The element of "Communication" also seems obvious as a critical Contractor skill, but it is often one of the most understated, most underrated, and most under skilled tool in the toolbox. When the ability to communicate clearly, quickly, and authoritatively is lost, a once busy quality Contractor over time becomes a has-been contractor just trying to hold its head above water. Simply and bluntly, one of the main reasons a company loses its edge and competitiveness is that a company becomes (or was) poor at communicating (and listening), which in turn causes them over time to become known by projects marked with confusion, misunderstandings, wishy-washy direction and promises, and declining performance and quality. All of these issues of course translate into wasted money and cost overruns. While a great "Construction" skill set might have gotten a building contractor in the door of the building trade and marketplace, and helped them produce some stellar quality projects, the lack of "Communication" skill will eventually and silently catch up to them. Lack of communications skills will de-rail anyone over time into a second place status, and force them into a state of expending great energy and monies constantly looking for new clients and new locals who have not experienced or "heard about" their confused management team, or their less than stellar project history.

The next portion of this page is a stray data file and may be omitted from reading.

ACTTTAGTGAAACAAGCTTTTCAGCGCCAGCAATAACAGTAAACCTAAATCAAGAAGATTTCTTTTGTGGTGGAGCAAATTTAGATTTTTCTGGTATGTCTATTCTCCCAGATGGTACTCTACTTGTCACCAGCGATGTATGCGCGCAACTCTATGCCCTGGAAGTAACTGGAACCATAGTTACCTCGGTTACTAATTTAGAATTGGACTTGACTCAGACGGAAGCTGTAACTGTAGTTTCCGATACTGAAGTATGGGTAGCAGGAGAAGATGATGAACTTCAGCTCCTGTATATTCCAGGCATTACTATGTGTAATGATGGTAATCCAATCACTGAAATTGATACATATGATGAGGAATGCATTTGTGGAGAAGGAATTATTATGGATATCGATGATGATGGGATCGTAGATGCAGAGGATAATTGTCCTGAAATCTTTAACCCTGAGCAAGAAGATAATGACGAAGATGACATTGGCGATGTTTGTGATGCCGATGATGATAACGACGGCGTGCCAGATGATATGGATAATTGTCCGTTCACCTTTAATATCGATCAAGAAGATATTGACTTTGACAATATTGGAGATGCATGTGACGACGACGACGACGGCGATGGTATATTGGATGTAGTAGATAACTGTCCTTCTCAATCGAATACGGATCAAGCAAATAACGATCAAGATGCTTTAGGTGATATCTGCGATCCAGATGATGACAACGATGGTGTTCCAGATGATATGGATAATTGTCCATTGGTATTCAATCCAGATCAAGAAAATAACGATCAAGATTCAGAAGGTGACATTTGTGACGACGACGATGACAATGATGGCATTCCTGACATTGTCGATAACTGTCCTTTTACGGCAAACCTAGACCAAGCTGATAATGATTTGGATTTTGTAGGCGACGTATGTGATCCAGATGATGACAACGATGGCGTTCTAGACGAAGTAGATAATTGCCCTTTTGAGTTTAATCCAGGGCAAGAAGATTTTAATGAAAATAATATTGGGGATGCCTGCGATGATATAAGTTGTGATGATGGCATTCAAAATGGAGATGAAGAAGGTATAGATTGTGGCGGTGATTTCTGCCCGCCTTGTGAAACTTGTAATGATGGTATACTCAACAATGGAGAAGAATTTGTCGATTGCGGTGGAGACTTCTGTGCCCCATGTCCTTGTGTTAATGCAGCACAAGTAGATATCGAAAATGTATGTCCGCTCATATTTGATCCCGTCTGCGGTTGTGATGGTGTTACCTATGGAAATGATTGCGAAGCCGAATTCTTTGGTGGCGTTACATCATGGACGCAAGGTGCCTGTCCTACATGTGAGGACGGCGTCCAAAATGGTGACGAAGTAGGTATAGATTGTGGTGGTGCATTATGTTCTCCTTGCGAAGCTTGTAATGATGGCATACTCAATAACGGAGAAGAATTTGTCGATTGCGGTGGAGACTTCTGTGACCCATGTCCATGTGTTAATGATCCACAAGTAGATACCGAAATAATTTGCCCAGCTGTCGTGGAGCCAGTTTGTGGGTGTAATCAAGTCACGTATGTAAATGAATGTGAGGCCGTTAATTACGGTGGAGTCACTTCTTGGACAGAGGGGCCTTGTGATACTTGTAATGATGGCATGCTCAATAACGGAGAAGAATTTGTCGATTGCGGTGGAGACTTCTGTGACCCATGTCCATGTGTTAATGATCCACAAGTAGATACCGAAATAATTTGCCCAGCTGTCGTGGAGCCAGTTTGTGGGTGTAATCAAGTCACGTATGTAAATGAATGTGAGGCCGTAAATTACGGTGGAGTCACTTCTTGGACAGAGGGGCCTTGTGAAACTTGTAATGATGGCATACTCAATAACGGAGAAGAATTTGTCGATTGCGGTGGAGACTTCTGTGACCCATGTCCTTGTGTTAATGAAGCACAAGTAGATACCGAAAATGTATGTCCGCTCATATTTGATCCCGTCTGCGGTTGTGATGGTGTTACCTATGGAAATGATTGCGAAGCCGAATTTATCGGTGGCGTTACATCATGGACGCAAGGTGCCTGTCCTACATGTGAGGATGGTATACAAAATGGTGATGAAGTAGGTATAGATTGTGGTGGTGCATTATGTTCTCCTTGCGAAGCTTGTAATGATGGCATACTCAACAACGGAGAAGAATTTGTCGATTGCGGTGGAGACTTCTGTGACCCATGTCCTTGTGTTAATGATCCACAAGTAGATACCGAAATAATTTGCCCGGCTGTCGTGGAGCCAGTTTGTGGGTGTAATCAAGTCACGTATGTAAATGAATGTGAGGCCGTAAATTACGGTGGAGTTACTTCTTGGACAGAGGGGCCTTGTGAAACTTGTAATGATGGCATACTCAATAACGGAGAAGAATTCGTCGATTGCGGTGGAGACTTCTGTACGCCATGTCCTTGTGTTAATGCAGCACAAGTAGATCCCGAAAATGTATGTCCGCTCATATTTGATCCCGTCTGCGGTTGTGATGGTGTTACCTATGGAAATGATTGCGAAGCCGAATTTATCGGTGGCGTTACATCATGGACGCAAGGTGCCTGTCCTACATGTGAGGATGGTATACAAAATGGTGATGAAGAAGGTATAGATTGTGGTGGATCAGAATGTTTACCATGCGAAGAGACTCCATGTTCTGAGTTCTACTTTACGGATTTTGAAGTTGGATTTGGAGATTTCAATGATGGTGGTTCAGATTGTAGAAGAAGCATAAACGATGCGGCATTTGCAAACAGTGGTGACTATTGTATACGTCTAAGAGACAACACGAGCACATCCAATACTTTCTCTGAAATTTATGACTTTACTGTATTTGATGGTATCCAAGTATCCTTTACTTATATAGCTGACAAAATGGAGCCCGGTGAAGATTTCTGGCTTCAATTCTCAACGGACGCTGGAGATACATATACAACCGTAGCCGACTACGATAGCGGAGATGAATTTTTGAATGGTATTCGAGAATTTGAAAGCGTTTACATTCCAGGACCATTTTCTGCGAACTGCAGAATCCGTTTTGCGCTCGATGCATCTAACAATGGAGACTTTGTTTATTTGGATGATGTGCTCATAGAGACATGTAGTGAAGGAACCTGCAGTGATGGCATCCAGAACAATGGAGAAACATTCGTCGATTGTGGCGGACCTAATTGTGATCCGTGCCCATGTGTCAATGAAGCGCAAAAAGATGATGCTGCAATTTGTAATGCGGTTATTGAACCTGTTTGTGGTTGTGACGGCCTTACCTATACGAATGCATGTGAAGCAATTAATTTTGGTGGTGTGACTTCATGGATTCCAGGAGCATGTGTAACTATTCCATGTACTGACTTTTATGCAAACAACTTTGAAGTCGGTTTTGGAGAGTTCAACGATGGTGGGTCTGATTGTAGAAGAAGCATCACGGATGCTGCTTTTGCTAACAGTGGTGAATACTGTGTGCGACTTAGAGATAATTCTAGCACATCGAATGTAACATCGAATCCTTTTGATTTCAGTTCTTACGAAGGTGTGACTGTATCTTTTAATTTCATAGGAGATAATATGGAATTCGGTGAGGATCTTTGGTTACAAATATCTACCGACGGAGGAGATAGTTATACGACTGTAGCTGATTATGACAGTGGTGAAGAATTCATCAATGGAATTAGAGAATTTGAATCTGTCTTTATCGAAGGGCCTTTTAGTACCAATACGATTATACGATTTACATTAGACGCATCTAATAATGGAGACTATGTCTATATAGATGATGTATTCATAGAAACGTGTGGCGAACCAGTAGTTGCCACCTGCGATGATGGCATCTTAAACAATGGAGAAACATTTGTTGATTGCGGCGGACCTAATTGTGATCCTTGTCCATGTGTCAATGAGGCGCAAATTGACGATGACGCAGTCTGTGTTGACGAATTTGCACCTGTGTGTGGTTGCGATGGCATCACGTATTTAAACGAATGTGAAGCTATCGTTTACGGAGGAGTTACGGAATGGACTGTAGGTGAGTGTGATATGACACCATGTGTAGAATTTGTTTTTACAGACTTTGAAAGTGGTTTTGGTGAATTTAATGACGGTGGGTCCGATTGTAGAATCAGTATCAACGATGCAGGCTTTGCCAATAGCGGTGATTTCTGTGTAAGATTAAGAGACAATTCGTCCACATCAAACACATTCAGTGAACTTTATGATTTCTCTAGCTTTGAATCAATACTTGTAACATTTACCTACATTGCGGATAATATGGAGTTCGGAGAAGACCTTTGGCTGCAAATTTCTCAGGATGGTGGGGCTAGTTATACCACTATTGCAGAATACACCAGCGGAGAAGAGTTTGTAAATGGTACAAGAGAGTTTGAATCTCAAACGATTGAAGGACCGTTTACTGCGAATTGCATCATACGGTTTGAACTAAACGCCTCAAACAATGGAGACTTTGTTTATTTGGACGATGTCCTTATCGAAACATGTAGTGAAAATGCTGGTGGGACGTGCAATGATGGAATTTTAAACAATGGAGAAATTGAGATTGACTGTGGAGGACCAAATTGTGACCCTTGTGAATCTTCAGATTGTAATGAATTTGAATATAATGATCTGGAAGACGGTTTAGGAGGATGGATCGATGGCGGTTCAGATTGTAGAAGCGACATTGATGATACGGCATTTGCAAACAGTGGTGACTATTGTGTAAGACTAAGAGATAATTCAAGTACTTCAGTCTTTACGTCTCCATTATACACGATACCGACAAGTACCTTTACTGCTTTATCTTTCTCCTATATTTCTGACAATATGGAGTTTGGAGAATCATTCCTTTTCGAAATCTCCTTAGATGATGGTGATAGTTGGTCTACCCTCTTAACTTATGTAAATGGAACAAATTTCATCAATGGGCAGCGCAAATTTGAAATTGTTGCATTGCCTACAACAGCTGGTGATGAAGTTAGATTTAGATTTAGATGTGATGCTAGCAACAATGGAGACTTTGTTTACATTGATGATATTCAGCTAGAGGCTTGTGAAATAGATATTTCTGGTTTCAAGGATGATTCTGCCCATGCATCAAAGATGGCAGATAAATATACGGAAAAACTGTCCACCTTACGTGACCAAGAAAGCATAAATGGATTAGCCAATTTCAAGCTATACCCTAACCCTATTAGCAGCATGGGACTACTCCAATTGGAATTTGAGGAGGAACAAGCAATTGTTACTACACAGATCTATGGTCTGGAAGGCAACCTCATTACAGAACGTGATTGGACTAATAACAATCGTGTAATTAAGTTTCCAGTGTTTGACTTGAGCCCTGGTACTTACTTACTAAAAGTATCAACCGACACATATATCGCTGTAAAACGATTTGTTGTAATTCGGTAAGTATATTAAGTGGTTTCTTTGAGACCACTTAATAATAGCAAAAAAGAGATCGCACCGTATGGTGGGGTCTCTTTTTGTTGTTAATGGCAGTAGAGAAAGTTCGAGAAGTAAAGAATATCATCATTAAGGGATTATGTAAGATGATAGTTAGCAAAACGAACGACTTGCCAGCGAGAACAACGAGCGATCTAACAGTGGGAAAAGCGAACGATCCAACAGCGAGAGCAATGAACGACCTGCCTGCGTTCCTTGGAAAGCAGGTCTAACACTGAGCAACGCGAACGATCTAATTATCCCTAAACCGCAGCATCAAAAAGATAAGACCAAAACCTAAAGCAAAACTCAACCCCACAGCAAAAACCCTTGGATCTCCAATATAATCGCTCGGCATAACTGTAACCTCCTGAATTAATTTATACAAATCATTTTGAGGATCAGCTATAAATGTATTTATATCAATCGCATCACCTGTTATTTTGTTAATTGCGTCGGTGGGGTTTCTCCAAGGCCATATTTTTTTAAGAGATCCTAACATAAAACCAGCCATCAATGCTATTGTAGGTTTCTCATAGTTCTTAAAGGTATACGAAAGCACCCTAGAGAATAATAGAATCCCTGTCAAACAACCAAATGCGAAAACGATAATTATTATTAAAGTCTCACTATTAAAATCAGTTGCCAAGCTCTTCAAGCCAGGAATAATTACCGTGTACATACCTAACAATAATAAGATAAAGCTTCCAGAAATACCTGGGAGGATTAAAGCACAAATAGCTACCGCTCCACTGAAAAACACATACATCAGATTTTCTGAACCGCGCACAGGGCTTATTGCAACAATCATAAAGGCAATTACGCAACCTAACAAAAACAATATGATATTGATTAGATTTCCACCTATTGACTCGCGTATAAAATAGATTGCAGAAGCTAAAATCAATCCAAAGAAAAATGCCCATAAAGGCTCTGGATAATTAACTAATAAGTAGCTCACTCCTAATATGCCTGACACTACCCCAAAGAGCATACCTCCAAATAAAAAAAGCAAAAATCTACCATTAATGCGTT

The third element of a successful Contractor is "Controls"...or systems of monitoring, tracking, risk management, communications, project and quality control, evaluation, etc. In the "old days", believe it or not, a house was actually built without computers, without cell phones, without email, and without high tec methodologies or gadge...and yet still had quality, durability, and profitability. Today, modern contractors have no excuse. Modern contractors have at their disposal a vast array of technological tools to assist them as the projects get more complex, as construction schedules get more compressed, and as material and labor costs skyrocket while the Client's money gets tighter and tighter. Controls are not necessarily technological, but new technological tools must be a part of the contractor's tool box if he wants to be competitive and relative. Computerized estimating, budgeting, tracking, communication, scheduling, and invoicing are but a few of the teckie new tools one needs to even "look" competent in today's marketplace. Controls are also simple things like an experienced and solid project manager who excels in people skills while without mercy, keeps his foot on the gas, constantly monitoring the gas gage. Keeping control of subcontractors and their scopes of work, keeping control of the schedule, and keeping control of the information exchange is absolutely a skill set any Superintendant or Project Manager must have and use. Another area of contr...the control of project quality (QC) will only rise to the level of the expectation and experience of the General Contractor, and unfortunately, some contractors have limited or no experience with high-level quality or finish, and thus expect and allow less quality construction to be performed and accepted. If one wants to compete in the construction field where the ability to deliver top of the line "award-winning" quality finish projects is a pre-requisite for even being considered to look at a project, one has to have the experience in order to know what level top design Architects and Clients are looking for, in order to be able to deliver that quality on time and budget, and to have at least some kind of portfolio to provide just to get into the door of consideration. Controls, or the abilities and tools to control the various aspects of projects from safety to accounting are invaluable and the more control tools in toolbox, along with the skilled use of such are a necessity if one wants to be a Contractor who has a great long running reputation. Without controls, the project will speak for itself, and speak loudly this Contractor may be a great carpenter, but a lousy businessman or reckless and loose keeper of the Clients time and money.